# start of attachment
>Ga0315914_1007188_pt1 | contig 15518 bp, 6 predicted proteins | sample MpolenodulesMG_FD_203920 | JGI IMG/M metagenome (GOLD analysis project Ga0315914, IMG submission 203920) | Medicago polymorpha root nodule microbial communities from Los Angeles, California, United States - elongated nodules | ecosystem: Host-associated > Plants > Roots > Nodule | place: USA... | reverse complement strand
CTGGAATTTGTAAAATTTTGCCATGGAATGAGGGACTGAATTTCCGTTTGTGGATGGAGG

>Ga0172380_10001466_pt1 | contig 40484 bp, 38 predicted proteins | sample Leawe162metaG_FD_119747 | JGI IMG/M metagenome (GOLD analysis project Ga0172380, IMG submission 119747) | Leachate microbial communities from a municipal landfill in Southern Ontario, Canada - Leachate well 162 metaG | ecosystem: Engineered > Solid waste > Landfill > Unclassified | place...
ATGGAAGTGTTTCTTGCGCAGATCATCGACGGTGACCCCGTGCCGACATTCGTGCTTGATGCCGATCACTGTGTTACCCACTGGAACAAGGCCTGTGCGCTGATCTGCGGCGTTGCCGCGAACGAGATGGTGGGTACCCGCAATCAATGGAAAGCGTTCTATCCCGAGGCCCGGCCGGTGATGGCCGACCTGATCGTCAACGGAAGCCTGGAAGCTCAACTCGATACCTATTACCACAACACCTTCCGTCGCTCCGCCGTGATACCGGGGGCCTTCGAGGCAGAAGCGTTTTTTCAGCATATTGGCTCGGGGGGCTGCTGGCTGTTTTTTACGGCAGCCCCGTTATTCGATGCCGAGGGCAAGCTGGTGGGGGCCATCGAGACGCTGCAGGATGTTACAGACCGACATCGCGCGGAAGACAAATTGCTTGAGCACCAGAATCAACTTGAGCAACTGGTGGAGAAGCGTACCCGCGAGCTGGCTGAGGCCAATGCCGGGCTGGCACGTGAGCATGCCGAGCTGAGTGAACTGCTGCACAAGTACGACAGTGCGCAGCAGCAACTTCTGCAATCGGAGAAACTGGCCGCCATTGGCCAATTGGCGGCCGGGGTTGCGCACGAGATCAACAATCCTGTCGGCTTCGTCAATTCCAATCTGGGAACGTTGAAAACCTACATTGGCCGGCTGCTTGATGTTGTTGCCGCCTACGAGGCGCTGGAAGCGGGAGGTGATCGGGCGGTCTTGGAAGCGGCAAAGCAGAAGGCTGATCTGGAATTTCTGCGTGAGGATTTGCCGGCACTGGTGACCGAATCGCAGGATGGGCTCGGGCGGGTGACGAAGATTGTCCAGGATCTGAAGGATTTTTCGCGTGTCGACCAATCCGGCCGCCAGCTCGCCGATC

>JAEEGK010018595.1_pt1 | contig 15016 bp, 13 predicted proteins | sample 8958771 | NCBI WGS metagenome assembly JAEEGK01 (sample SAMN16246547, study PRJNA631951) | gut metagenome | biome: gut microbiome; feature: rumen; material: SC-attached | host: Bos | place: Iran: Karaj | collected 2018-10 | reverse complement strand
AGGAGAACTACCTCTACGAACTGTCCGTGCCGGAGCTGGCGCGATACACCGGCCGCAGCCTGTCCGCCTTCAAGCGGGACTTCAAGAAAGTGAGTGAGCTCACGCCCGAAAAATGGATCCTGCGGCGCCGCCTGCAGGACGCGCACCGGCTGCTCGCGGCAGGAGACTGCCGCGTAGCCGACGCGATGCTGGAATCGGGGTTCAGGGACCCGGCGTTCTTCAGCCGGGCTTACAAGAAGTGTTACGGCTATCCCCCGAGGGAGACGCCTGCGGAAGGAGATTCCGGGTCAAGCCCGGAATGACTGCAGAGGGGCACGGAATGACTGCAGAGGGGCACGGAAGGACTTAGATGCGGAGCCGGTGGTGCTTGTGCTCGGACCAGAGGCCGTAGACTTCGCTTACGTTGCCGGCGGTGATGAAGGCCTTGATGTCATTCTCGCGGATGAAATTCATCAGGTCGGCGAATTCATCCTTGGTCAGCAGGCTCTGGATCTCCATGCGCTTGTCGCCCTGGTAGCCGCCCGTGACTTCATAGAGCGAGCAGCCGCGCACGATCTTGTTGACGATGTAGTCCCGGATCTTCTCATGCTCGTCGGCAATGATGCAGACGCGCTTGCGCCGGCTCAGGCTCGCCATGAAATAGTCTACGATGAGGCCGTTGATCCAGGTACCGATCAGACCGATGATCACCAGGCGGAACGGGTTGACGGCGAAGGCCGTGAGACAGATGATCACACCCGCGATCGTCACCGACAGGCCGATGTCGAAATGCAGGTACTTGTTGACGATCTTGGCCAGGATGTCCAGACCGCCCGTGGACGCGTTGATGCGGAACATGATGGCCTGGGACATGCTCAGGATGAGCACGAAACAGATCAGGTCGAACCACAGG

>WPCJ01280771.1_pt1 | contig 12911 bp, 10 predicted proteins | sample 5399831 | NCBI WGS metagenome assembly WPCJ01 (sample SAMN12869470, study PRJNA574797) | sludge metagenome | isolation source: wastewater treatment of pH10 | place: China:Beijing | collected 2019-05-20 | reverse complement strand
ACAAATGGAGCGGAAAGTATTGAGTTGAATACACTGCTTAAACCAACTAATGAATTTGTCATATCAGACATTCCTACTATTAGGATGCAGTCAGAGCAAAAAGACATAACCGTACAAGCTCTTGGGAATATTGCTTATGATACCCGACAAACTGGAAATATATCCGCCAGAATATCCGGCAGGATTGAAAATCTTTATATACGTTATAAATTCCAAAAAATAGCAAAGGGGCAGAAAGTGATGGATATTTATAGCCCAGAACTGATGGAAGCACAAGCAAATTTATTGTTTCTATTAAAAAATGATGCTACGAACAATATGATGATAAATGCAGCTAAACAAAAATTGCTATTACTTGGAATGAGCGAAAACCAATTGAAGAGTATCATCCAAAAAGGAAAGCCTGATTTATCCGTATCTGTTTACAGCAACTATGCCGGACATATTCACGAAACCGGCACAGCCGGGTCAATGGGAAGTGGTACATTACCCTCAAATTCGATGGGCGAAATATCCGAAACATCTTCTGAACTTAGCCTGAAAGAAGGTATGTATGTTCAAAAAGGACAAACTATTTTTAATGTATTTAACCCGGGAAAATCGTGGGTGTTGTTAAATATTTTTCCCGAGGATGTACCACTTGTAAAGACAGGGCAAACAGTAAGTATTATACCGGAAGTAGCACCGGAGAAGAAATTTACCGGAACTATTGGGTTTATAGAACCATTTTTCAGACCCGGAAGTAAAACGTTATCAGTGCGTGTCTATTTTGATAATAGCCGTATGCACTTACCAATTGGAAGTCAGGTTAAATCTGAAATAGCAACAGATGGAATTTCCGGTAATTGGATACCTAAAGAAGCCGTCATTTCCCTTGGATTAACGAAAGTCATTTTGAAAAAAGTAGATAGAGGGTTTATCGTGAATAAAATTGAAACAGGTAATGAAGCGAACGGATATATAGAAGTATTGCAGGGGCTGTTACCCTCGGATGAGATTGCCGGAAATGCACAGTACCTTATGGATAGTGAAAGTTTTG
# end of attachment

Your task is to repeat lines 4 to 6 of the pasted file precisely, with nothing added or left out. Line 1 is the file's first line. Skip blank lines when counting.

ATGGAAGTGTTTCTTGCGCAGATCATCGACGGTGACCCCGTGCCGACATTCGTGCTTGATGCCGATCACTGTGTTACCCACTGGAACAAGGCCTGTGCGCTGATCTGCGGCGTTGCCGCGAACGAGATGGTGGGTACCCGCAATCAATGGAAAGCGTTCTATCCCGAGGCCCGGCCGGTGATGGCCGACCTGATCGTCAACGGAAGCCTGGAAGCTCAACTCGATACCTATTACCACAACACCTTCCGTCGCTCCGCCGTGATACCGGGGGCCTTCGAGGCAGAAGCGTTTTTTCAGCATATTGGCTCGGGGGGCTGCTGGCTGTTTTTTACGGCAGCCCCGTTATTCGATGCCGAGGGCAAGCTGGTGGGGGCCATCGAGACGCTGCAGGATGTTACAGACCGACATCGCGCGGAAGACAAATTGCTTGAGCACCAGAATCAACTTGAGCAACTGGTGGAGAAGCGTACCCGCGAGCTGGCTGAGGCCAATGCCGGGCTGGCACGTGAGCATGCCGAGCTGAGTGAACTGCTGCACAAGTACGACAGTGCGCAGCAGCAACTTCTGCAATCGGAGAAACTGGCCGCCATTGGCCAATTGGCGGCCGGGGTTGCGCACGAGATCAACAATCCTGTCGGCTTCGTCAATTCCAATCTGGGAACGTTGAAAACCTACATTGGCCGGCTGCTTGATGTTGTTGCCGCCTACGAGGCGCTGGAAGCGGGAGGTGATCGGGCGGTCTTGGAAGCGGCAAAGCAGAAGGCTGATCTGGAATTTCTGCGTGAGGATTTGCCGGCACTGGTGACCGAATCGCAGGATGGGCTCGGGCGGGTGACGAAGATTGTCCAGGATCTGAAGGATTTTTCGCGTGTCGACCAATCCGGCCGCCAGCTCGCCGATC

>JAEEGK010018595.1_pt1 | contig 15016 bp, 13 predicted proteins | sample 8958771 | NCBI WGS metagenome assembly JAEEGK01 (sample SAMN16246547, study PRJNA631951) | gut metagenome | biome: gut microbiome; feature: rumen; material: SC-attached | host: Bos | place: Iran: Karaj | collected 2018-10 | reverse complement strand
AGGAGAACTACCTCTACGAACTGTCCGTGCCGGAGCTGGCGCGATACACCGGCCGCAGCCTGTCCGCCTTCAAGCGGGACTTCAAGAAAGTGAGTGAGCTCACGCCCGAAAAATGGATCCTGCGGCGCCGCCTGCAGGACGCGCACCGGCTGCTCGCGGCAGGAGACTGCCGCGTAGCCGACGCGATGCTGGAATCGGGGTTCAGGGACCCGGCGTTCTTCAGCCGGGCTTACAAGAAGTGTTACGGCTATCCCCCGAGGGAGACGCCTGCGGAAGGAGATTCCGGGTCAAGCCCGGAATGACTGCAGAGGGGCACGGAATGACTGCAGAGGGGCACGGAAGGACTTAGATGCGGAGCCGGTGGTGCTTGTGCTCGGACCAGAGGCCGTAGACTTCGCTTACGTTGCCGGCGGTGATGAAGGCCTTGATGTCATTCTCGCGGATGAAATTCATCAGGTCGGCGAATTCATCCTTGGTCAGCAGGCTCTGGATCTCCATGCGCTTGTCGCCCTGGTAGCCGCCCGTGACTTCATAGAGCGAGCAGCCGCGCACGATCTTGTTGACGATGTAGTCCCGGATCTTCTCATGCTCGTCGGCAATGATGCAGACGCGCTTGCGCCGGCTCAGGCTCGCCATGAAATAGTCTACGATGAGGCCGTTGATCCAGGTACCGATCAGACCGATGATCACCAGGCGGAACGGGTTGACGGCGAAGGCCGTGAGACAGATGATCACACCCGCGATCGTCACCGACAGGCCGATGTCGAAATGCAGGTACTTGTTGACGATCTTGGCCAGGATGTCCAGACCGCCCGTGGACGCGTTGATGCGGAACATGATGGCCTGGGACATGCTCAGGATGAGCACGAAACAGATCAGGTCGAACCACAGG